• Either the settlor must have put it out of his power to stop the transfer proceeding, or else circumstances akin to proprietary estoppel must make it unconscionable for him to insist on ownership of the relevant property

(but cf Zeital v Kaye [2010] EWCA Civ 159)

  • Principle applied to an attempted transfer of beneficial interest in shares where on the facts transferor hadn’t done everything in his power.
  • Pennington should be confined to its facts i.e. cases that are similar
  • So what are the material facts ofPennington- no clear answer
    • One suggestion: where A, or their agents make a representation or statement to B and B relies on this detrimentally= a constructive trust will arise
    • Sounds like proprietary estoppel, is this what Arden LJ was basically doing?

T Choithram International SA v Pagarani [2000] 1 WLR 1

  • Facts: Pagarani dying from illness executed trust deed establishing foundation that would act as an umbrella for four charities of which he had established. Immediately after signing, he stated that all his wealth, including shares in a number of companies would now belong to the trust, he himself was one of the trustees. He told his accountant to transfer all his money to the trust but failed to assign the necessary forms, and to duly register the trustees of the foundation as shareholders in the companies in which he held shares. After Pagarani dies his family claim he hadn’t effectively transferred his wealth to the foundation, so it accordingly belonged to them.
  • Privy council: the trust was properly constituted and decision rests on two points:
    1. Pagarani had made a declaration of trust- didn’t use the word trust and his actual words seemed to indicate a gift but the context of the words clearly indicated a trust- he intended to give to the foundation
    2. It didn’t matter that the trust property wasn’t vested in the other trustees as Pagarani had executed a solemn declaration of trust and it would be unconscionable to allow him to go back on his promise.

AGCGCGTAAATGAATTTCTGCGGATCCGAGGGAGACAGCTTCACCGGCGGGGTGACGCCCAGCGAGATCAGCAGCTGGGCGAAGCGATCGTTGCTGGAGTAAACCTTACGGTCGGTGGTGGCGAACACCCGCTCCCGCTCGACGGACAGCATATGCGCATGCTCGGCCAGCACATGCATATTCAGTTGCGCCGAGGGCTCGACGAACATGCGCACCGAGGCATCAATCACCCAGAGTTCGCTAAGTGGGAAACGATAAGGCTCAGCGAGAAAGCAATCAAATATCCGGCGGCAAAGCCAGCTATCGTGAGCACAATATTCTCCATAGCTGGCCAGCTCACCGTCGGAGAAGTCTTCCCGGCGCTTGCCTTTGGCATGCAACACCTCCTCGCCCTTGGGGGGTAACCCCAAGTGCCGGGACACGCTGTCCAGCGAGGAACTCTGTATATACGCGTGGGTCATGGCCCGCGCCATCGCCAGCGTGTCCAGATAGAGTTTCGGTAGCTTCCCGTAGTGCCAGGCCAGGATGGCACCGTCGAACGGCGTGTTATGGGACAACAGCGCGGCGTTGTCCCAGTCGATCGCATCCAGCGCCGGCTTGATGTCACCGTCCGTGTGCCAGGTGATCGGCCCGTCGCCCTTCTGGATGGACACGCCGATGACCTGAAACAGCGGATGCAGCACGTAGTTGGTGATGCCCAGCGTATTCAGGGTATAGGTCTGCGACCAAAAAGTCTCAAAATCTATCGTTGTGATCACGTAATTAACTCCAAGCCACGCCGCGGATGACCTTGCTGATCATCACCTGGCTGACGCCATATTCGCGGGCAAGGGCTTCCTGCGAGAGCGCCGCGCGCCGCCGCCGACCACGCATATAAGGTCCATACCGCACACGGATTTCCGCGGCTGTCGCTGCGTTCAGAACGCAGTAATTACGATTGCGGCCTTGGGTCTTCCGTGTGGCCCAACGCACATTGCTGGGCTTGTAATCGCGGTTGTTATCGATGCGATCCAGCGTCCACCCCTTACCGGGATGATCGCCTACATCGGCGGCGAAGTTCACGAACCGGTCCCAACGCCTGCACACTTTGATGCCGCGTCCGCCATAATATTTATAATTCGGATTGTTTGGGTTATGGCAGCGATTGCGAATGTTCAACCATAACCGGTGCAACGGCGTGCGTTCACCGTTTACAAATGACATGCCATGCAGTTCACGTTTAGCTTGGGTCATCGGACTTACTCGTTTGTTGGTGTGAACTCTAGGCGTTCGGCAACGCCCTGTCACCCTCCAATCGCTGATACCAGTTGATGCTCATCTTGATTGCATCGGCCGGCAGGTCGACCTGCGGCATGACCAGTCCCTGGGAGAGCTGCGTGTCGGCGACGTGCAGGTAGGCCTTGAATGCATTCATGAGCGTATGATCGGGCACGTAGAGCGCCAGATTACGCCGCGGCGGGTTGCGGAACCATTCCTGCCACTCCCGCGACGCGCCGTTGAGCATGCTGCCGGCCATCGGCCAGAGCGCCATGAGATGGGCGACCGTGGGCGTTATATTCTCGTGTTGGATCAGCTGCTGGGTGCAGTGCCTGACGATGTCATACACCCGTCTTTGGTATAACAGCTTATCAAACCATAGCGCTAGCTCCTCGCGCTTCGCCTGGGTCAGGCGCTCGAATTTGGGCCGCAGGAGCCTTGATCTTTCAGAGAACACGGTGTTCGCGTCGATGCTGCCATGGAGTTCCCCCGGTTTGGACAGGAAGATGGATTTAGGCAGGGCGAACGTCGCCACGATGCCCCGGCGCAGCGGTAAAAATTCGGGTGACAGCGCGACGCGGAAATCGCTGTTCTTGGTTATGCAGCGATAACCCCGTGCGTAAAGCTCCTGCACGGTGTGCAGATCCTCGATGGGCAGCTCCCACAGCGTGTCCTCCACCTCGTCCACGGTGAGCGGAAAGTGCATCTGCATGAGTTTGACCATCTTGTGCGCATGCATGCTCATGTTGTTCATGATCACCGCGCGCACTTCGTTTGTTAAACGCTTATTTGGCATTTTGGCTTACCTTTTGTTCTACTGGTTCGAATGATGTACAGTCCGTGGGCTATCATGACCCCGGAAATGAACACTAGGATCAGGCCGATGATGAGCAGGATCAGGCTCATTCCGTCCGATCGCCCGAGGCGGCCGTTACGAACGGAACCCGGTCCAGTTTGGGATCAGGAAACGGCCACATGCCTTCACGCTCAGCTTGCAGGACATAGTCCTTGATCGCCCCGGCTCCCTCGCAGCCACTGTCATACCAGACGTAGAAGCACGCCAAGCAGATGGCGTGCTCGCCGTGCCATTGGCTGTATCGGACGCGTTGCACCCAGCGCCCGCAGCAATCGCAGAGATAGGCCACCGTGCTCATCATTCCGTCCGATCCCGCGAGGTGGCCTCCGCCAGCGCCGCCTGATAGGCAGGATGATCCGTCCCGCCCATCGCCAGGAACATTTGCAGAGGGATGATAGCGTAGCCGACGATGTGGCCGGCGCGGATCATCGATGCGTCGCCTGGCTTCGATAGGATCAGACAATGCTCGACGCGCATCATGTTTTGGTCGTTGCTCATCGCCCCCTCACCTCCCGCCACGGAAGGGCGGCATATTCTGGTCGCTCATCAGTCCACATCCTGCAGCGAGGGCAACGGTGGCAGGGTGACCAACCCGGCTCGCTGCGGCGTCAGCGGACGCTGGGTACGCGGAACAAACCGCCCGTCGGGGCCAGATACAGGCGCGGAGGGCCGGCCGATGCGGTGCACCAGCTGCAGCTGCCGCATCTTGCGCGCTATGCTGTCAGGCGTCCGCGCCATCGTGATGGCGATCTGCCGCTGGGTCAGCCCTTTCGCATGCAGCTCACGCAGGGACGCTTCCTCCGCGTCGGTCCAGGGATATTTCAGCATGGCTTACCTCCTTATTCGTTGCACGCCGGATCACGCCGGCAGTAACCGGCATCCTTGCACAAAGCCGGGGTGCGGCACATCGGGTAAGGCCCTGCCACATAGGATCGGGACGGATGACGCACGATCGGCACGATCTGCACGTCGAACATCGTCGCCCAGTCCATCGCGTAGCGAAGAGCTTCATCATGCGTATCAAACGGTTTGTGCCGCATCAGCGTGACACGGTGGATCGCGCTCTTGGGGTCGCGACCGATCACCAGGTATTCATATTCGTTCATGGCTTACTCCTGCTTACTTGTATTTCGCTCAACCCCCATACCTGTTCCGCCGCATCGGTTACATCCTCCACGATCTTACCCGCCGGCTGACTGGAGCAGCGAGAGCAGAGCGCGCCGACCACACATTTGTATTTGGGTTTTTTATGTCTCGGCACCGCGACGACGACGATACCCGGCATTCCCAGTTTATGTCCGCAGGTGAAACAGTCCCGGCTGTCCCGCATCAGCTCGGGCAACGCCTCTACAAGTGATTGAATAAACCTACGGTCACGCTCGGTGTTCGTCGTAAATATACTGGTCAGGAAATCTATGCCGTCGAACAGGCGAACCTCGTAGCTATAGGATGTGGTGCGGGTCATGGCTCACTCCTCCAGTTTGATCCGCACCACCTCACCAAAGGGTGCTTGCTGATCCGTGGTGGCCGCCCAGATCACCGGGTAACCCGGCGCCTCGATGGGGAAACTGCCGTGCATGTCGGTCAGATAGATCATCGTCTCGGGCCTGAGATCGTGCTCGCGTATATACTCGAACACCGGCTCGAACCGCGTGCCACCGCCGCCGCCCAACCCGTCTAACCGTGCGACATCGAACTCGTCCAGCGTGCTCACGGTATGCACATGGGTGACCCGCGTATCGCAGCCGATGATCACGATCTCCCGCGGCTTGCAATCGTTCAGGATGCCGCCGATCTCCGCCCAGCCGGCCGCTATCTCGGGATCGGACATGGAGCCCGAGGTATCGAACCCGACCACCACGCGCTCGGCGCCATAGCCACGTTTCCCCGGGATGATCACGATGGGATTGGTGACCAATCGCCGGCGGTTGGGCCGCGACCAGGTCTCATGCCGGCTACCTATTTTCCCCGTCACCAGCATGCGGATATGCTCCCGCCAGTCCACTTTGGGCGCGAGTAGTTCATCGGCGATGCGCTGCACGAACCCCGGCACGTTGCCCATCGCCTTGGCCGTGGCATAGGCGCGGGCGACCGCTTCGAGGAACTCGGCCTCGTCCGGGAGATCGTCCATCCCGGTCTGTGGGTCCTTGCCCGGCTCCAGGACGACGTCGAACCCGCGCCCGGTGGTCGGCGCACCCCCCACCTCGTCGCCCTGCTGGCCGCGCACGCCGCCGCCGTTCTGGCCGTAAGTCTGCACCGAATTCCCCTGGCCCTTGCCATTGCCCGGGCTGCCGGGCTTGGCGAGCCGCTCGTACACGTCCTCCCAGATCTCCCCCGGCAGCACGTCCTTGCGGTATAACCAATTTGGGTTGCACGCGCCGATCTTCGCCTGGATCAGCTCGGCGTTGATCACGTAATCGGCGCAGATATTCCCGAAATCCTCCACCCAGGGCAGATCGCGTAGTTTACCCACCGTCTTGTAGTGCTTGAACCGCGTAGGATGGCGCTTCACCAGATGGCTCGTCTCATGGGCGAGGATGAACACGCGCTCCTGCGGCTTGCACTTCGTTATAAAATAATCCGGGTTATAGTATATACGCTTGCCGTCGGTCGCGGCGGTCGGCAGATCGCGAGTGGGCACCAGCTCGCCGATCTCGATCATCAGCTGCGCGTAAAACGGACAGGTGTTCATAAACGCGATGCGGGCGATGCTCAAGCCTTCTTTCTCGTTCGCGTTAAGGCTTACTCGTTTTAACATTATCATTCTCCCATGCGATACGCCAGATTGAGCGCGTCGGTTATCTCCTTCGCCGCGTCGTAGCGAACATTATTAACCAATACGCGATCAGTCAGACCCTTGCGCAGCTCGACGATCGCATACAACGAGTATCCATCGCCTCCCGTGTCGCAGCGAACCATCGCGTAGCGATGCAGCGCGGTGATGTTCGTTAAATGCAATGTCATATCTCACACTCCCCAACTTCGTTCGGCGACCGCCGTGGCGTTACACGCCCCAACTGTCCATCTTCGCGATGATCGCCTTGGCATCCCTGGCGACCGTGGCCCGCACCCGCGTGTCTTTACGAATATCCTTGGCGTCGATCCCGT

(ii) The rule in Strong v Bird

  • Originally case applied in case of creditor and debtor

Strong v Bird (1874) LR 18 Eq 315

  • Facts: creditor owed money by debtor. Creditor appoints debtor as executor = debtor takes legal title of the estate, debtor hasn’t repaid the money but gets title of C’s estate because he’s executor= rule debtor is to be released from the debt= it’s a rule about forgiving debts.
  • Rules:
    • A mustn’t change his mind (Re Gonin)
    • B must be executor or one of the executors of A’s estate (Re Stewart)
    • An executor is chosen by testator inference= A intends for B to get the property. A’s intention in making B executor justifies the gift.
  • Common law treats the appointment as extinguishing or releasing the debt- in this case court of equity decided common law should prevail= executor didn’t have to account for the debt
  • What is traditionally known as the rule in Strong v Bird has now developed into the principle that:
    • An imperfect immediate gift of specific existing real or personal property will be perfected if the intended donee is appointed the testator’s executor or administrator alone, or with other so long as the intention to make the gift continues until the testator’s death.
  • Rule: if an incomplete giftis made during the donor’s lifetime and the donor appointed thedonee his executor, then the vesting of property in thedonee completes the gift
    • Re James: extended the rule to administrators

Re Stewart [1908] 2 Ch 251

  • Strong v Bird extended by Neville LJ
    • Negatively left the situation as it was at law, since he positively treated the gift as effective though the law did not, so perfecting an imperfect gift made by the testator in his lifetime to his wife who was one of his appointed executors. He said:
      • Where a testator expressed the intention to make a gift of personal estate to one who upon his death becomes his executor, the intention continuing unchanged, the executoris entitled to hold the property for his own benefit because:
        1. Vesting of the property in the executor at the testator’s death completes the incomplete gift made in his lifetime
        2. The intention of the testator to give the beneficial interest to the executor is sufficient to countervail the equity of beneficiaries under will
      • This case has been followed many times at first instance and treated as good law by CoA.

Re James [1935] Ch 449

  • This case extended Stewart